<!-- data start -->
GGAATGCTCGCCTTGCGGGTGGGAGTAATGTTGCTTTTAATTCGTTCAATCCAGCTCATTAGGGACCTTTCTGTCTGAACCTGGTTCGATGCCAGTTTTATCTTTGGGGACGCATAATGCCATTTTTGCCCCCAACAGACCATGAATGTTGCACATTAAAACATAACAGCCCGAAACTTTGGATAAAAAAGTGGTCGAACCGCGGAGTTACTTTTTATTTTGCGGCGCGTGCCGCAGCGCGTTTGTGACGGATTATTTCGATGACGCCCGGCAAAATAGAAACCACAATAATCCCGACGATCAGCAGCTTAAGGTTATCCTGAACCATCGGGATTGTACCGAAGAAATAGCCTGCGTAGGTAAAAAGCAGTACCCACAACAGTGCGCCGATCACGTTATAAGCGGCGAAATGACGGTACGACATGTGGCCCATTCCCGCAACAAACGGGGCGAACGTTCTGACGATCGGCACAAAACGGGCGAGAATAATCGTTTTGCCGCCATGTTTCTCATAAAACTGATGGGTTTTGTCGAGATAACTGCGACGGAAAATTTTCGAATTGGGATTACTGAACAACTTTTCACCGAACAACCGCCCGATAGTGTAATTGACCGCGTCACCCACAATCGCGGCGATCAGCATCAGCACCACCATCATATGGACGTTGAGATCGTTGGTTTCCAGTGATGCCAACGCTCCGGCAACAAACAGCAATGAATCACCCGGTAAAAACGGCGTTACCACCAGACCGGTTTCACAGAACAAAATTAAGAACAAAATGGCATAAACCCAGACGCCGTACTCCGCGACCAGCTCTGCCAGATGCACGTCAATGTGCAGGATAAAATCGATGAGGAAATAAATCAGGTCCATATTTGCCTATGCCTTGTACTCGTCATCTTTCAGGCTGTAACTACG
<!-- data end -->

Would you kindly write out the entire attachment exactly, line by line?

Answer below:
GGAATGCTCGCCTTGCGGGTGGGAGTAATGTTGCTTTTAATTCGTTCAATCCAGCTCATTAGGGACCTTTCTGTCTGAACCTGGTTCGATGCCAGTTTTATCTTTGGGGACGCATAATGCCATTTTTGCCCCCAACAGACCATGAATGTTGCACATTAAAACATAACAGCCCGAAACTTTGGATAAAAAAGTGGTCGAACCGCGGAGTTACTTTTTATTTTGCGGCGCGTGCCGCAGCGCGTTTGTGACGGATTATTTCGATGACGCCCGGCAAAATAGAAACCACAATAATCCCGACGATCAGCAGCTTAAGGTTATCCTGAACCATCGGGATTGTACCGAAGAAATAGCCTGCGTAGGTAAAAAGCAGTACCCACAACAGTGCGCCGATCACGTTATAAGCGGCGAAATGACGGTACGACATGTGGCCCATTCCCGCAACAAACGGGGCGAACGTTCTGACGATCGGCACAAAACGGGCGAGAATAATCGTTTTGCCGCCATGTTTCTCATAAAACTGATGGGTTTTGTCGAGATAACTGCGACGGAAAATTTTCGAATTGGGATTACTGAACAACTTTTCACCGAACAACCGCCCGATAGTGTAATTGACCGCGTCACCCACAATCGCGGCGATCAGCATCAGCACCACCATCATATGGACGTTGAGATCGTTGGTTTCCAGTGATGCCAACGCTCCGGCAACAAACAGCAATGAATCACCCGGTAAAAACGGCGTTACCACCAGACCGGTTTCACAGAACAAAATTAAGAACAAAATGGCATAAACCCAGACGCCGTACTCCGCGACCAGCTCTGCCAGATGCACGTCAATGTGCAGGATAAAATCGATGAGGAAATAAATCAGGTCCATATTTGCCTATGCCTTGTACTCGTCATCTTTCAGGCTGTAACTACG